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I realize this question could be processor dependent, but hopefully someone can point me in the right direction. For the life of me, I cannot figure out how to convert an unsigned long long int representing nanoseconds to a double representing seconds in C (I'm using a 32-bit big-endian PowerPC 405 for this particular test, and a GNU C99 compiler).

I've tried:

unsigned long long int nanoseconds = 1234567890LLU;
double nanoseconds_d = nanoseconds*1e-9;

Also:

nanoseconds_d = ((double) nanoseconds)*1e-9;

For both cases, I just get 0. What am I doing wrong here?

EDITED TO ADD FULL EXAMPLE

#include <stdio.h>
#include <stdlib.h>

int
main( int argc, char *argv[] )
{
    unsigned long long int nanoseconds = 1234567890LLU;
    double nanoseconds_d = nanoseconds * 1e-9;
    printf("%g\n", nanoseconds_d);

    return 0;
}

MAKEFILE

SRCS    = simple.c    
INCLUDE := -I$(PWD)            
CFLAGS  := -O0 -g3 -Wall -fmessage-length=0 -mhard-float -fsigned-char -D_REENTRANT
LIBS    := -lc

OBJS = $(SRCS:.c=.o)
PROG = $(SRCS:.c=).out

all: $(PROG)

$(PROG): $(OBJS)
    @echo "Linking object files with output."
    $(CC) -o $(PROG) $(OBJS) $(LIBS)
    @echo "Linking complete."

$(OBJS): $(SRCS)
    @echo "Starting compilation."
    $(CC) $(CFLAGS) $(INCLUDE) -c $<
    @echo "Compilation complete."   

clean::
    @$(RM) *.o *.out
share|improve this question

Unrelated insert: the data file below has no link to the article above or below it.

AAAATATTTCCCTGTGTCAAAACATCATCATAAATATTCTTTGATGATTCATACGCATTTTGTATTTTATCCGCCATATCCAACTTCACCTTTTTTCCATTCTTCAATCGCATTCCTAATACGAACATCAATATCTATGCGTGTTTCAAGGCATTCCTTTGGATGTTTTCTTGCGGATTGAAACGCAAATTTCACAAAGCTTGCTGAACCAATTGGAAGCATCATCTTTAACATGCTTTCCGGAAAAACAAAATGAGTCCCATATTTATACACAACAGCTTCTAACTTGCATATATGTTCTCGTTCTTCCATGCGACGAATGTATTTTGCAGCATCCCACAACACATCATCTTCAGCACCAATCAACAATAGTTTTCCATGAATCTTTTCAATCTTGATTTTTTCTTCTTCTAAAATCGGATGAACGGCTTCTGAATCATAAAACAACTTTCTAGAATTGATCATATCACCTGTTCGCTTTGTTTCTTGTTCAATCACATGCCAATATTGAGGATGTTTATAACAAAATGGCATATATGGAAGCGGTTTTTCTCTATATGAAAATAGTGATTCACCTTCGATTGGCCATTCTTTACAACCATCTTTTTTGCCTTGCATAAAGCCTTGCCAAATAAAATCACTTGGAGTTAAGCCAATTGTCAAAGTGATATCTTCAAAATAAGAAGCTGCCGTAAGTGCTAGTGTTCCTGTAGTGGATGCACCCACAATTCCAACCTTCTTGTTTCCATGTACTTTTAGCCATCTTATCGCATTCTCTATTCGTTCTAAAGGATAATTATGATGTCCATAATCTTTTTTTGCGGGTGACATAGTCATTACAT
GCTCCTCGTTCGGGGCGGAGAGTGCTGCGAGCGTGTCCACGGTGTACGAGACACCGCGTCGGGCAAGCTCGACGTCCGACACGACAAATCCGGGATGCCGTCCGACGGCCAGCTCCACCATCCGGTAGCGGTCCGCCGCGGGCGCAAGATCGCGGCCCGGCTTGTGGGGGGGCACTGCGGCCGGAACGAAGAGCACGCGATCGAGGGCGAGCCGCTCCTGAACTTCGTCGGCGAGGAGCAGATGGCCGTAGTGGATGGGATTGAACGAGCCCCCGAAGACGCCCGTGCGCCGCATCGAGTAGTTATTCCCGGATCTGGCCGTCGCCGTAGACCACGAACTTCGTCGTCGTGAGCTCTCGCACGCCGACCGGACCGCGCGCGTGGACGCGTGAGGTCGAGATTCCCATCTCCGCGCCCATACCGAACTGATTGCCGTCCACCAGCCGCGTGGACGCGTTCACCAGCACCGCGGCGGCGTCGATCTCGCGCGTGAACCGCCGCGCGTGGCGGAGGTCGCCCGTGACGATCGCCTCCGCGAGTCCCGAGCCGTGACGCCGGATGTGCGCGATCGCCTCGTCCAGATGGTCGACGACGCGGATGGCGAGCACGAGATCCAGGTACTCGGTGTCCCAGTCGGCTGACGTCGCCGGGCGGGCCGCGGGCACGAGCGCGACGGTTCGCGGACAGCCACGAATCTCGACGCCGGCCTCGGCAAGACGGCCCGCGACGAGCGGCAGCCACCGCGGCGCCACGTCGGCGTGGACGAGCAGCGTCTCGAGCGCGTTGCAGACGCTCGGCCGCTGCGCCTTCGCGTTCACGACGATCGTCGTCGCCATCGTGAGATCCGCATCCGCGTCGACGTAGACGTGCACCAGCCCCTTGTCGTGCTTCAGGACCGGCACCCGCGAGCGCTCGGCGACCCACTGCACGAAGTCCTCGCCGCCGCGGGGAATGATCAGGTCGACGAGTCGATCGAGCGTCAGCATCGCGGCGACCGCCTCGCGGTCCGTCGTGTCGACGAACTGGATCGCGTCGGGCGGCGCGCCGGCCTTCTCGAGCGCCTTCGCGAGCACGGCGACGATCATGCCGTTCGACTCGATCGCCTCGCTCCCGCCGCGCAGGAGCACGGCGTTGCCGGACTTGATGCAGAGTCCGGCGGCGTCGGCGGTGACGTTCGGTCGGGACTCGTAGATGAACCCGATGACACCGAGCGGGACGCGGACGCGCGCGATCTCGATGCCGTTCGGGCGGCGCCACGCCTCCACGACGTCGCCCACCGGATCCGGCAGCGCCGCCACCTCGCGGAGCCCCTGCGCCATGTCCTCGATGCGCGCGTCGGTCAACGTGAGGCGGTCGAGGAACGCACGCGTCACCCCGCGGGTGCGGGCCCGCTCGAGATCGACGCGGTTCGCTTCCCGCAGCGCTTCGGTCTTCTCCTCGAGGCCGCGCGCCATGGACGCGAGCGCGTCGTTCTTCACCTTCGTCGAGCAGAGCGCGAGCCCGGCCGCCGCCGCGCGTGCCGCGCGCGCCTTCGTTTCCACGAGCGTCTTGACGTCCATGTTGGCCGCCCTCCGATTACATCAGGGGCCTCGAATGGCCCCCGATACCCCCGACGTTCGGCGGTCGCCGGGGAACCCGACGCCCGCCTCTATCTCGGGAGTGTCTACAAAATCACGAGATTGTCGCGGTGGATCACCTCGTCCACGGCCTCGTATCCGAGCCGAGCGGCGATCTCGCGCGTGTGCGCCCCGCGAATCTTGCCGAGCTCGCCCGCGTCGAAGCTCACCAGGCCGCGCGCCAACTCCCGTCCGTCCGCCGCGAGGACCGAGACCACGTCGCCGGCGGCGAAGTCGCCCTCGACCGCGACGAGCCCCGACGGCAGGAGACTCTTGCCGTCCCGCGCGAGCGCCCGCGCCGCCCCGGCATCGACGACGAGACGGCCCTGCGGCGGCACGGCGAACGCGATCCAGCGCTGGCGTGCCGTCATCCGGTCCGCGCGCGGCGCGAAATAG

2  
Works fine here. What is the nonsense value, and how are you printing it? –  larsmans May 23 '13 at 14:45
2  
You might have stumbled on a compiler bug. Converting a 64-bit unsigned value to double would be done with a sequence of several instructions (as opposed to just one) and this little-used sequence would be wrong in at least some cases for your compiler. As a test/workaround, try summing the results of two conversions 32-bit -> double. –  Pascal Cuoq May 23 '13 at 14:54
    
Pascal, I think you're on to something. It works fine if I sum two long ints and then convert to double. –  shansen May 23 '13 at 14:59
    
Please show us this "nonsense value". –  Keith Thompson May 23 '13 at 15:13
    
I have been unable to duplicate the nonsense value, which is the reason I have not posted it. I am getting 0 for every conversion I try. The nonsense value must have been a typo or something, apologies. –  shansen May 23 '13 at 15:14

2 Answers 2

Works here when using %g to print

#include <stdlib.h>
#include <stdio.h>

int main(){
    unsigned long long int nanoseconds = 1234567890LLU;
    double nanoseconds_d = nanoseconds*1e-9;
    printf("%g\n", nanoseconds_d);

    nanoseconds_d = ((double) nanoseconds)*1e-9;
    printf("%g\n", nanoseconds_d);
}

outputs

1.23457
1.23457
share|improve this answer
    
I just copied and pasted your code, and I get 0 for both cases! Strange... –  shansen May 23 '13 at 14:55

It turns out that the version of cross gcc I was using had a bug that had to do with soft vs. hard floating point. Therefore, the cast from unsigned long long to double wasn't working properly, causing the issue.

share|improve this answer
1  
Which gcc version did you experience this bug? –  Patrick Aug 20 '13 at 20:40

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